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. Last Updated: 07/27/2016

Security Council Faces Reform

UNITED NATIONS -- The United Nations on Tuesday proposed the most sweeping reforms in its history, recommending the overhaul of its key decision-making organ, the Security Council, and holding out the possibility of granting legitimacy to some preventive military strikes. The wide-reaching reforms were outlined in a much-anticipated report commissioned by Secretary-General Kofi Annan a year ago, after bruising division over the Iraq war left the United Nations feeling ill-equipped to meet modern-day challenges represented by terrorism, failed states, nuclear proliferation, poverty and violence.

In its most attention-getting recommendation, the panel called for an expansion of the Security Council to 24 members. But the panel was unable to agree on one proposal and ended up suggesting two options. Both are designed to broaden the membership of the 15-nation council to reflect the world of today rather than the one that existed at the United Nations' beginning nearly 60 years ago.

The council now has five veto-bearing permanent members -- Britain, China, France, Russia and the United States -- and 10 members elected to two-year terms.

One alternative would add six permanent members -- the likely candidates are Brazil, Germany, India, Japan, Egypt and either Nigeria or South Africa -- as well as three new two-year-term members.

The other would create a tier of eight semi-permanent members chosen for renewable four-year terms and one additional two-year-term seat to the existing 10.

The right to cast vetoes, a power coveted by the nations seeking permanent status and one they would likely continue to press for, would continue to be limited to the five original permanent members.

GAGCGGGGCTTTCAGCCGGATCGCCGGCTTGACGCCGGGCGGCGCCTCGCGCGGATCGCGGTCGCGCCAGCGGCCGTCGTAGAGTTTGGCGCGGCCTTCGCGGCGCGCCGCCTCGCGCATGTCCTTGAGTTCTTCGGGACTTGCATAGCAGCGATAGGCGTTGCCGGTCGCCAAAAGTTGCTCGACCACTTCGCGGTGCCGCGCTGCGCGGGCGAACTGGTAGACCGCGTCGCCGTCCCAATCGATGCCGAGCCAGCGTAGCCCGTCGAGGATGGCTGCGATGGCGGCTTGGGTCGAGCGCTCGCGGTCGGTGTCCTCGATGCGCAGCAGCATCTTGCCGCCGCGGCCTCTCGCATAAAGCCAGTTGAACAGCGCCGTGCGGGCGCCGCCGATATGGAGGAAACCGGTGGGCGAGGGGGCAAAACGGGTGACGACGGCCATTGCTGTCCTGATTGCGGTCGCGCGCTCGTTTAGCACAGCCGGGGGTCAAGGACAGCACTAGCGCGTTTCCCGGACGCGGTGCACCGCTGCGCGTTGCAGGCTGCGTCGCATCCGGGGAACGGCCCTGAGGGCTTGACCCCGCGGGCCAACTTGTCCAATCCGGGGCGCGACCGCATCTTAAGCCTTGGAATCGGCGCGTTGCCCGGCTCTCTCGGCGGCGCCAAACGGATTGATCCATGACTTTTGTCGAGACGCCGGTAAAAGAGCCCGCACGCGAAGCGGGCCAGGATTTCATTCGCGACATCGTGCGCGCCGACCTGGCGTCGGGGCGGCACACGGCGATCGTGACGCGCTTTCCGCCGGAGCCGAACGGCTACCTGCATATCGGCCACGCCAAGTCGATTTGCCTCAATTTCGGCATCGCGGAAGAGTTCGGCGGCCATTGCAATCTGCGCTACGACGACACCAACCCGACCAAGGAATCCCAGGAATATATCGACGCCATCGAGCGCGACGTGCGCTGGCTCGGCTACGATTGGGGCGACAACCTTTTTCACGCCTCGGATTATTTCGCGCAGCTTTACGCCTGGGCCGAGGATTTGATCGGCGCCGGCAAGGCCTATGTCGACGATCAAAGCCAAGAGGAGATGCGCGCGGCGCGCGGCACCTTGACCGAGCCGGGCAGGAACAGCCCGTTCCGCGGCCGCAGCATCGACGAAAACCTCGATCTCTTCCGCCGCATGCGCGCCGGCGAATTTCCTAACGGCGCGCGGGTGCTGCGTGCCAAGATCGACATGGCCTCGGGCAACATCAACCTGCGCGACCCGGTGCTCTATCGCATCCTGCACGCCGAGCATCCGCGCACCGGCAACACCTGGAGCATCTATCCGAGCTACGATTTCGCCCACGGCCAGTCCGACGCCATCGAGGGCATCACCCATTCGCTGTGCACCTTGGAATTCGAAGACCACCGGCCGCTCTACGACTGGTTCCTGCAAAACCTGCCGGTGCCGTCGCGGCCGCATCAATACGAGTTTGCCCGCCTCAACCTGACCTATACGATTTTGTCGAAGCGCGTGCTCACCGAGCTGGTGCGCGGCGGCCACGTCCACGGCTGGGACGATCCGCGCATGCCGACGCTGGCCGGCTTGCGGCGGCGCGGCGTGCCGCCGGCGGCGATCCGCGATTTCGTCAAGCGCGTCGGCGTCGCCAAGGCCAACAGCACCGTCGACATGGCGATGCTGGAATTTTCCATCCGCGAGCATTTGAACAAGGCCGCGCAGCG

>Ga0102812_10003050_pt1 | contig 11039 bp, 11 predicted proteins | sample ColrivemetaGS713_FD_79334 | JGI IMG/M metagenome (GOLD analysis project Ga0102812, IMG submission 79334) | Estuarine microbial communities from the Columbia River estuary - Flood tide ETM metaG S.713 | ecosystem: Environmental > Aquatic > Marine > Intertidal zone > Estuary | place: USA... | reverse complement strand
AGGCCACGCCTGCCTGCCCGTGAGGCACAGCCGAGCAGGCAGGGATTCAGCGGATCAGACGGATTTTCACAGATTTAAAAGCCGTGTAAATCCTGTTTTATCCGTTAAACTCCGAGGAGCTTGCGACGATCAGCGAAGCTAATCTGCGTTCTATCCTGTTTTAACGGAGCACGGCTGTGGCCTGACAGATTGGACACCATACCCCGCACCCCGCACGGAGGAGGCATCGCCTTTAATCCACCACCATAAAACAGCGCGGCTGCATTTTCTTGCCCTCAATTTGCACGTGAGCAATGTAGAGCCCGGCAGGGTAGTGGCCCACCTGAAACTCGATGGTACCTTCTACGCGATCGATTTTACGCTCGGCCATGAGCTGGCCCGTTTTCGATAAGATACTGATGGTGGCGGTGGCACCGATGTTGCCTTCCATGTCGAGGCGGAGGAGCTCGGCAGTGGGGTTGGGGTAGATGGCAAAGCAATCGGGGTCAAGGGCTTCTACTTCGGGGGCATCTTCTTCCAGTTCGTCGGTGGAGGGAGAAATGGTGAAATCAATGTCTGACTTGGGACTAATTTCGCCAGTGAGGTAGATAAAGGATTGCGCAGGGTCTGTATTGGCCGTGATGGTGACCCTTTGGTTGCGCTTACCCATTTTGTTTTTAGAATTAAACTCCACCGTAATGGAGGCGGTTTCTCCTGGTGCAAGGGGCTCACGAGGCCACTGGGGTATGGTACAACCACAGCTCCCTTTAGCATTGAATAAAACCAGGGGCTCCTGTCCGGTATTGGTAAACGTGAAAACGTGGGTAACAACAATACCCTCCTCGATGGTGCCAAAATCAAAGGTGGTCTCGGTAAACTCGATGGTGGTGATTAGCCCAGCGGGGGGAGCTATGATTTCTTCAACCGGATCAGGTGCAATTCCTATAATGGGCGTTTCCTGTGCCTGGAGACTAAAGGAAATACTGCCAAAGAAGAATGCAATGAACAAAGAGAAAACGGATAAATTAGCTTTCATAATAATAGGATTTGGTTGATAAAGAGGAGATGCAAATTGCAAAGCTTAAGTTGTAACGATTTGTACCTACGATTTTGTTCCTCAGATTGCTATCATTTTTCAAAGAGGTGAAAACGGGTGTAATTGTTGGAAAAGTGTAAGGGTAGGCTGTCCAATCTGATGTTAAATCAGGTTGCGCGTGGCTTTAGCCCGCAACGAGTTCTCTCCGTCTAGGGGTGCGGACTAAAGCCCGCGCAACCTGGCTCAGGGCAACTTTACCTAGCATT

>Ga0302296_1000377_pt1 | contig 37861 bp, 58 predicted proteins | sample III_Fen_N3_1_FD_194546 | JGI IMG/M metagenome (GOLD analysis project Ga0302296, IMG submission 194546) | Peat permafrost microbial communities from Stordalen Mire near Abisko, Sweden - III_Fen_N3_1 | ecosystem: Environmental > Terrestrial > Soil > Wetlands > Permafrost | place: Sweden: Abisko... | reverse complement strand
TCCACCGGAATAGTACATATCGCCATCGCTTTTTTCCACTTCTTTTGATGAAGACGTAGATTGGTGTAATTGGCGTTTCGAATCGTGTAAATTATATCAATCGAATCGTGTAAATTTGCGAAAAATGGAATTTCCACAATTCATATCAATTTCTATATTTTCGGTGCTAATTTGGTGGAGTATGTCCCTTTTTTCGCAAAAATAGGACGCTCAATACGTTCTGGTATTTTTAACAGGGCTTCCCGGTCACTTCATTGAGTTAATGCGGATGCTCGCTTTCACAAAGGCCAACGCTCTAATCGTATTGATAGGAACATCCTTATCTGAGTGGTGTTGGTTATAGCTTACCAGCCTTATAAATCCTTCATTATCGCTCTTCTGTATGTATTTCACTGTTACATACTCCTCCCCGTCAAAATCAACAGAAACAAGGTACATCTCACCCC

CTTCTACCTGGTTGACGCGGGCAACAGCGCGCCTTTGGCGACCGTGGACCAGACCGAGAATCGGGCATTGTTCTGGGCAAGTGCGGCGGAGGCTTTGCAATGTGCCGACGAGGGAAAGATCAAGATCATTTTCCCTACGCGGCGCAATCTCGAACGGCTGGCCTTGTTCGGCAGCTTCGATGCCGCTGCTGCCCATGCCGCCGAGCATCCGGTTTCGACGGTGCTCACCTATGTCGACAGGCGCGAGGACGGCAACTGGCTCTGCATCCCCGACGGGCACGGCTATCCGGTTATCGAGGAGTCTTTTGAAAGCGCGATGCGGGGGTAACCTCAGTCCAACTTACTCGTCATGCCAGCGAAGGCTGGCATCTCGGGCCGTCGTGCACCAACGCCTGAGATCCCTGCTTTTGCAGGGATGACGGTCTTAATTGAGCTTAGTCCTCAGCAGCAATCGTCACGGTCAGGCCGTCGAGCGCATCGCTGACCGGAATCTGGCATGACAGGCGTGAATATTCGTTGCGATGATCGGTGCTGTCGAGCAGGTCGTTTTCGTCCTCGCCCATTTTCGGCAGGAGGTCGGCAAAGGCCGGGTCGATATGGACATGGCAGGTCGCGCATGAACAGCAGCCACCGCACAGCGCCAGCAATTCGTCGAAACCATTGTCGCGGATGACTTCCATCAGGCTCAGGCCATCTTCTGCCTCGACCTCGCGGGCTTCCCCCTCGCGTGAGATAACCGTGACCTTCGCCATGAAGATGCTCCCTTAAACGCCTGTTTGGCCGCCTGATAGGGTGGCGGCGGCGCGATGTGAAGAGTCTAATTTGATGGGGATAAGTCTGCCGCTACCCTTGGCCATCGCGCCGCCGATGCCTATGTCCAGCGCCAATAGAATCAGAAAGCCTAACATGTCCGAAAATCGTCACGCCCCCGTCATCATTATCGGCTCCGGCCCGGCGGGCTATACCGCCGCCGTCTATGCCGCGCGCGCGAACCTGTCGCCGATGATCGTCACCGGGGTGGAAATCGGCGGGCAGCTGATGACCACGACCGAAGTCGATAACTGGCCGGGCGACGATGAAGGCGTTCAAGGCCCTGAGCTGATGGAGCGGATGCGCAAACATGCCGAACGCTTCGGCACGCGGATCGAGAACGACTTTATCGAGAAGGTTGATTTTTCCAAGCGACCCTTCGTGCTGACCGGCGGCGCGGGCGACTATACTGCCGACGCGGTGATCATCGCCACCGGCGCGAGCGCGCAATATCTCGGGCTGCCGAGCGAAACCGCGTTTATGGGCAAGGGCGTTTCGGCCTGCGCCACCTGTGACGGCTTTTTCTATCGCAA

The panel's 101 recommendations will inform a report in March from Annan, who is expected to refine them down to eight to 10 principal subjects to be taken up at a heads-of-state summit meeting at the United Nations in September before the opening of the General Assembly.

Many of the recommendations in the 95-page report can be put into effect by the secretary-general himself or the parts of the United Nations that would be affected. The new makeup of the Security Council, however, would require an amendment to the charter, which requires approval in the General Assembly by two-thirds of the 191 member states, including all five permanent members, and ratification by the legislatures of their governments.

While the report created new offices and positions, it cast a critical eye on the stultifying bureaucracy of the United Nations, calling for a one-time voluntary buyout offer for many staff members. "When the panel looked around," said a senior participant who briefed reporters on condition of anonymity, "it saw a lot of deadwood in places where a new generation of people in their 30s and 40s with lots of field experience and original ideas feel very frustrated and unable to advance."

The panel was very critical of the Human Rights Commission, a body that has often brought the United Nations into disrepute by incorporating some of the worst rights violators like Cuba, Libya and Sudan into its membership. The Geneva-based commission "suffers from a credibility deficit that casts doubt on the overall reputation of the United Nations," the report said. The official who briefed reporters added that too often the chief motivation for countries to join was to deflect attention from deplorable rights conditions at home.

The panel was headed by Anand Panyarachun, a former prime minister of Thailand, and included Brent Scowcroft, the national security adviser to the first President Bush; Yevgeny Primakov, former prime minister of Russia; Qian Qichen, former foreign minister of China; and Amre Moussa of Egypt, secretary-general of the League of Arab States.